Feed on

Today is our first day of classes. I used to be excited about it, and now it is just a giant pit in my stomach.

For the record, just so it doesn’t have to be imagined anymore in other classrooms and by people who have never so much as said hello to me:

  • I support the exploitation of workers by “corporations” and “capitalists. I especially like it when such exploited workers are women and underrepresented minorities.
  • I support the exploitation of the environment.
  • I support the pursuit and accrual of short-term profits at the expense of long term profits and sustainable business.
  • I support everything the Koch Brothers, Exxon, McDonalds, Big Pharma, etc. have ever done, anywhere, and under any circumstance. I supported it before they started paying me. Now I REALLY support it.
  • I know everything there is to know.
  • Economists have a monopoly on viewing the world. All other disciplines have nothing to contribute.
  • I discriminate against everyone, even when I am not consciously doing so.
  • .. fill in whatever you like, that’s par for the course.

3 Responses to “Let the Indoctrination Begin!”

  1. Gabriel Wittenberg says:

    Have things changed since you started teaching? Are student more arrogant than they used to be and less curious? Are have you become more curmudgeonly as you’ve been teaching for longer?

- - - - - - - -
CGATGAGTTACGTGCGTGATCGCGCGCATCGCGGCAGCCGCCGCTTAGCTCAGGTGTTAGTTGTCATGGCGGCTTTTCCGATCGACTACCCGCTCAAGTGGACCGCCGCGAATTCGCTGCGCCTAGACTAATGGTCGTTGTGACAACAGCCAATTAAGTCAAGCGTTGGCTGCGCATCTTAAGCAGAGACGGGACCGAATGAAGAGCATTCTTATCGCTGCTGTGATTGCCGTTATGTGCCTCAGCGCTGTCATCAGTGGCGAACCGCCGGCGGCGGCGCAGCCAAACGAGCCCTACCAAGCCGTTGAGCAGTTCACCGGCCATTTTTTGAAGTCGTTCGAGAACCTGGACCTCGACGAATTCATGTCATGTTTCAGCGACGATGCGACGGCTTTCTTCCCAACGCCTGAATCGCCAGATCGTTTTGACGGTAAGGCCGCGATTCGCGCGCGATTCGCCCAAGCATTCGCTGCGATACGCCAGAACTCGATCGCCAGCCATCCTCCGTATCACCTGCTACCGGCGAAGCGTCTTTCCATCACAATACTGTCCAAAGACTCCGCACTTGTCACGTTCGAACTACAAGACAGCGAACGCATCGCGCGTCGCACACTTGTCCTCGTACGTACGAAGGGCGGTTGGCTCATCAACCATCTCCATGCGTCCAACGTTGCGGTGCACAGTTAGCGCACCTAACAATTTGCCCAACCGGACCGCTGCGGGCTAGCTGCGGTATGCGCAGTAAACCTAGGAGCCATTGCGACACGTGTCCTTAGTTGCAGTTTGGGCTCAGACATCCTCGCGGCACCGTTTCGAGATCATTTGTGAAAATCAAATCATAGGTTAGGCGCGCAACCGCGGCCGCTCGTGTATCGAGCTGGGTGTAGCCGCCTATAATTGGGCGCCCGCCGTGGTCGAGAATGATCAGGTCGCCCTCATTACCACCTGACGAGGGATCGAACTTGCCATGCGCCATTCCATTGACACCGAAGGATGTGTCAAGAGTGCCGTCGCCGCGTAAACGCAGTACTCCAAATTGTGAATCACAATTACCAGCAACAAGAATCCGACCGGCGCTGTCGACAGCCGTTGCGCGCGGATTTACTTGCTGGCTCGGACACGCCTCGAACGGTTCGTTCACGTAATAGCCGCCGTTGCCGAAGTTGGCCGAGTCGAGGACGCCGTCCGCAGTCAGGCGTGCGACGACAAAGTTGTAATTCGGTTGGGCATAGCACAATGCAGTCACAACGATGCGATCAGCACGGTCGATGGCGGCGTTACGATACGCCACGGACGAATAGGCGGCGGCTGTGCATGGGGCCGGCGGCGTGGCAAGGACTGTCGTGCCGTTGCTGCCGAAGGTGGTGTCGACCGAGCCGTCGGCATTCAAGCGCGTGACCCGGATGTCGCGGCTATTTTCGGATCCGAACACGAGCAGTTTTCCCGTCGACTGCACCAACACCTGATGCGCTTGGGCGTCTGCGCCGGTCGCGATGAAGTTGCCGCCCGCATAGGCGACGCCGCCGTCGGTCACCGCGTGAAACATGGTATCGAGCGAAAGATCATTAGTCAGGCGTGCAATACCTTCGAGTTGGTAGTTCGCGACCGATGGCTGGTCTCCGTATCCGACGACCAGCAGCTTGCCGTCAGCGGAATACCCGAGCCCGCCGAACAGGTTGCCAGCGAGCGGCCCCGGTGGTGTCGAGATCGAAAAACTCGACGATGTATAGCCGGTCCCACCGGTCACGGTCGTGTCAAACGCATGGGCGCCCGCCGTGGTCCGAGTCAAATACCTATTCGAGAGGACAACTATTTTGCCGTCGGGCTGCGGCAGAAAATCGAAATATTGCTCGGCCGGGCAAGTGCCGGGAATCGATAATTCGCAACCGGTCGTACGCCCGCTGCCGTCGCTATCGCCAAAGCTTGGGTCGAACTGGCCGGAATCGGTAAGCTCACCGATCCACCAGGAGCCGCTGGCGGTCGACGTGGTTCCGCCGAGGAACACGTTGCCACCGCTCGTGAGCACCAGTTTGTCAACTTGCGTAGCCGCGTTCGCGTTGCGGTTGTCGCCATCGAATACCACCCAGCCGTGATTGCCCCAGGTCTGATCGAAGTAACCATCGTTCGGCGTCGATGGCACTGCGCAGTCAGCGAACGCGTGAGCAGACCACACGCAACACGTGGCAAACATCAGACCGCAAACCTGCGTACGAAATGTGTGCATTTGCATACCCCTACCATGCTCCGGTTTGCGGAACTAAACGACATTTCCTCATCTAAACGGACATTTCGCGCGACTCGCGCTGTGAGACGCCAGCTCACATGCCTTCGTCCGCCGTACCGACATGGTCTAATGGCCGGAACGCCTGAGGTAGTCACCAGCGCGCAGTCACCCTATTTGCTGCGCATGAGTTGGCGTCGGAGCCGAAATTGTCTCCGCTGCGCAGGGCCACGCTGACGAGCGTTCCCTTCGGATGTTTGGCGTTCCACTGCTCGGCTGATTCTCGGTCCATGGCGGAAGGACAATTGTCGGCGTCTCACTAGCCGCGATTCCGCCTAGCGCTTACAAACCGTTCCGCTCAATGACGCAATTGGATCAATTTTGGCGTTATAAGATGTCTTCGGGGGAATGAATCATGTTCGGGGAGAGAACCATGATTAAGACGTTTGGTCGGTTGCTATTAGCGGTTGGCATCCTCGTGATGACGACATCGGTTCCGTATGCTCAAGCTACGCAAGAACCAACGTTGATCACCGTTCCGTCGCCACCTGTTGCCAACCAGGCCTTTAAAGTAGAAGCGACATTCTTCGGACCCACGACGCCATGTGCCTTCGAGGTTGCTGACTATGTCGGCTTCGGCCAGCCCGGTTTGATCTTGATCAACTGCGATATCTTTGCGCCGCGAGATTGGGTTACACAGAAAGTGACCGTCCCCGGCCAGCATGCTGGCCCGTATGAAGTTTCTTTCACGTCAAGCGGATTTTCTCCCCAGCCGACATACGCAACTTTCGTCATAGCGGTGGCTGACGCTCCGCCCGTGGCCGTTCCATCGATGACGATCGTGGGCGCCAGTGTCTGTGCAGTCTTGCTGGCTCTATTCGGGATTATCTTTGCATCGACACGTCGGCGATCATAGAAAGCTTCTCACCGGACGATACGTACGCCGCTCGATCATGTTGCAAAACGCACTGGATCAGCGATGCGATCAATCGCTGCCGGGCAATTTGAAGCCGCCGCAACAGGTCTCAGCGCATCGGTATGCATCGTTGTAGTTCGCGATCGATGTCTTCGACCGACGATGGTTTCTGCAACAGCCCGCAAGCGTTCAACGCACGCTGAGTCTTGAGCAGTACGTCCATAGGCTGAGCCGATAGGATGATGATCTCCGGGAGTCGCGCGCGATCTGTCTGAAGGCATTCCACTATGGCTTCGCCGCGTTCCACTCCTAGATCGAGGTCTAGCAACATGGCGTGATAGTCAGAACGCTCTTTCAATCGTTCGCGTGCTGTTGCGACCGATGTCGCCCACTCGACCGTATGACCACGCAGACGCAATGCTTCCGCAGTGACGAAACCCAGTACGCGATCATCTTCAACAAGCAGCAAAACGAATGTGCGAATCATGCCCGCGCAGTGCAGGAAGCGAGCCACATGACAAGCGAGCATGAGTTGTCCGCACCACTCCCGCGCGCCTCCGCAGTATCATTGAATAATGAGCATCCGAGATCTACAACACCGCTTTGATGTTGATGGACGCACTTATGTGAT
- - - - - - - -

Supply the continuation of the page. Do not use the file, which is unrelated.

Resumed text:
• wintercow20 says:

      I always find it dangerous to extrapolate from one’s own experiences to larger trends, but certainly in my impression even though the students appear to be smarter, they are far less informed about the very things they are worked up about and arguing about and being taught. I think the larger reason for my despondency, and I think that is the right word, goes beyond the student population.

  2. Gabriel Wittenberg says:

    The more time that goes on, the more time we have to be molded into the perfect amorphous blobs that the state wants us to be, subservient to the intelligentsia’s every whim. Whenever I think that there must have been a better time, I remember what my dad used to tell me about New York City in the 1970’s, and about how it was brought to the brink of bankruptcy by years of dishonest “civil servants” and Tammany Hall. He also reminds me that before car congestion was an issue in New York, the big question was where to put all of the horse shit. My point being that I don’t for one second question our resiliency and ability to innovate. The tides might be against Reason, but they have always been, ever since the Greeks opined for a state that could help craft more virtuous men.

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